Since its inception in 1995, the Multiple Indicator Cluster Surveys, known as MICS, has become the largest source of statistically sound and internationally comparable data on women and children worldwide. In countries as diverse as Costa Rica, Mali and Qatar, trained fieldwork teams conduct face-to-face interviews with household members on a variety of topics – focusing mainly on those issues that directly affect the lives of children and women. MICS has been a major source of data on the Millennium Development Goals (MDG) indicators and will be a major data source in the post-2015 era.
The Multiple Indicator Cluster Survey, Round 5 (MICS5) is the fifth round of MICS surveys, previously conducted around 1995 (MICS1), 2000 (MICS2), 2005-2007 (MICS3) and 2009-2011 (MICS4). MICS was originally developed to support countries measure progress towards an internationally agreed set of goals that emerged from the 1990 World Summit for Children.
The fifth round of Multiple Indicator Cluster Surveys (MICS5) is scheduled for 2013-2016 and survey results are expected to be available from 2015 onwards. Data collected in MICS5 will play a critical role in the final assessment of the MDGs in September 2015 and subsequent surveys in MICS6 will provide the baselines for the Sustainable Development Goals that will follow.
Information on more than 130 internationally agreed-upon indicators is being collected through MICS5. In addition to collecting information on intervention coverage, MICS also explores knowledge of and attitudes to certain topics, and specific behaviors of women, men and children, enabling analysts to gain insights into behaviours that may affect women’s and children’s lives. MICS routinely disaggregates data so that disparities associated with age, gender, education, wealth, location of residence, ethnicity and other characteristics are revealed.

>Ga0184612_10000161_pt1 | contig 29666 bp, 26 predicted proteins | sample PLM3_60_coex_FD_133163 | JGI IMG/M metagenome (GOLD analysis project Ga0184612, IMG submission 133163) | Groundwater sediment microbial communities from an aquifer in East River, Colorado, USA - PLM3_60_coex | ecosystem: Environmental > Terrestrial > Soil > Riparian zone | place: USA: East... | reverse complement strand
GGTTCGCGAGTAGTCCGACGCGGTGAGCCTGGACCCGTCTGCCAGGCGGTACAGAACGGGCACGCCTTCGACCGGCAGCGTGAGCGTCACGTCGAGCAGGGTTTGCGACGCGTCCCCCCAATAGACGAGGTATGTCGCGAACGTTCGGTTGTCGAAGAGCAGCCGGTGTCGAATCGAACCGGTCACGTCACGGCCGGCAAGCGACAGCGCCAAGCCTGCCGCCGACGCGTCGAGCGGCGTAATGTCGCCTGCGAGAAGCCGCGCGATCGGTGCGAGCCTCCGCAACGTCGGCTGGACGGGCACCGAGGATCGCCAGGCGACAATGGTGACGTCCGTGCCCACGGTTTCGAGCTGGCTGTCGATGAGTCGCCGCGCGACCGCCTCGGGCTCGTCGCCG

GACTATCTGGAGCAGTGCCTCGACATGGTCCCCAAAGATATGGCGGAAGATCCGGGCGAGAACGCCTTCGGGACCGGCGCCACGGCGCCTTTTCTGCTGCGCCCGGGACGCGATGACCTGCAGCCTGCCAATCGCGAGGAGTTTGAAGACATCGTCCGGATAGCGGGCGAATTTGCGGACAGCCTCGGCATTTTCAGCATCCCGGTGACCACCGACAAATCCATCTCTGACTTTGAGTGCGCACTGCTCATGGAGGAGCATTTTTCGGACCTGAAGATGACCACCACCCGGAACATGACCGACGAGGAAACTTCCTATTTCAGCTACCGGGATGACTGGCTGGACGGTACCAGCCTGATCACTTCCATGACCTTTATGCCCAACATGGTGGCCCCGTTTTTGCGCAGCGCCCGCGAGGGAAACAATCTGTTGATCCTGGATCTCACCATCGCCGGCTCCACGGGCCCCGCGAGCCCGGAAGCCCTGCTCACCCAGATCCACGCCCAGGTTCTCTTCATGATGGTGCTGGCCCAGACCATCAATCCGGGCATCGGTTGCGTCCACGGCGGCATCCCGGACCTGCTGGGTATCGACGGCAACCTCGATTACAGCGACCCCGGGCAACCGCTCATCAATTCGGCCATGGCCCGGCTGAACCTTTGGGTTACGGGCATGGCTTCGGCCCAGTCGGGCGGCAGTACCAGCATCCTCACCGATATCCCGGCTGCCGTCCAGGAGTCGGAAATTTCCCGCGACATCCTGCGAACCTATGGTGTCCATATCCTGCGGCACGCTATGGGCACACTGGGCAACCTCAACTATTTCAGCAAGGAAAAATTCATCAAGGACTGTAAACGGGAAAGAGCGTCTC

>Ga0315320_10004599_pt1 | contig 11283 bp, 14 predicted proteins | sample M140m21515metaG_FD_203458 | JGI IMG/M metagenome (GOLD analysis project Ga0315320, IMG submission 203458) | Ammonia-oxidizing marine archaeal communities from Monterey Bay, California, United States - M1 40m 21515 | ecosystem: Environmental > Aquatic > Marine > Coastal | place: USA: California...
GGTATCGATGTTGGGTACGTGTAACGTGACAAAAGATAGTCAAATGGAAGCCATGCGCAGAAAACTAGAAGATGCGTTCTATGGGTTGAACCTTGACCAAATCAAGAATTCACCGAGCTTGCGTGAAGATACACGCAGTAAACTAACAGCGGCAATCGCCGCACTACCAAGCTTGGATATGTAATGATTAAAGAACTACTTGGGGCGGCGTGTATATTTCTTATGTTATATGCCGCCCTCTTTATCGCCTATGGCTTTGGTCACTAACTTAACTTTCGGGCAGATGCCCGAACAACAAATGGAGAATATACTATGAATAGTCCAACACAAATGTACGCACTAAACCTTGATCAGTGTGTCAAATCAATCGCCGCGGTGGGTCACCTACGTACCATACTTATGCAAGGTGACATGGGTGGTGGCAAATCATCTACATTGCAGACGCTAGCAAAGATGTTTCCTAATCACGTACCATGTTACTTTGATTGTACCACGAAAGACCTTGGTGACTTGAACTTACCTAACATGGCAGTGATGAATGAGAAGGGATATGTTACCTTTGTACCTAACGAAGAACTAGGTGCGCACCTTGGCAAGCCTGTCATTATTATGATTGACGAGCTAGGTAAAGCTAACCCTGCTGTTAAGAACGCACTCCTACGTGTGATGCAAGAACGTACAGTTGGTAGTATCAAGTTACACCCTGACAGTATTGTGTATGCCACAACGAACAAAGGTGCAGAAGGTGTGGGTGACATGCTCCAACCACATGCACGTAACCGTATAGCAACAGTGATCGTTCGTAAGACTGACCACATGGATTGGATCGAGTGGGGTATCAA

The Egypt sub-national Multiple Indicator Cluster Survey (MICS) was carried out in 2013-14 by El-Zanaty & Associates in collaboration with the Ministry of Health and Population. Financial and technical support was provided by the United Nations Children’s Fund (UNICEF) Egypt Country Office, Middle East and North Africa Regional Office, and UNICEF Headquarters.
The global Multiple Indicator Cluster Survey (MICS) programme was developed by UNICEF in the 1990s as an international household survey programme to support countries in the collection of internationally comparable data on a wide range of indicators on the situation of children and women. MICS measures key indicators that allow countries to generate data for use in policies and programmes, and to monitor progress towards the Millennium Development Goals (MDGs) and other internationally agreed upon commitments.
This MICS aims at providing data for monitoring system of the ‘Integrated Perinatal Health and Child Nutrition Programme’ (IPHN) implemented by the Ministry of Health and Population (MOHP) in Egypt with the support of UNICEF. The IPHN covers selected rural districts in 6 governorates, 4 in Upper Egypt and 2 in Lower Egypt.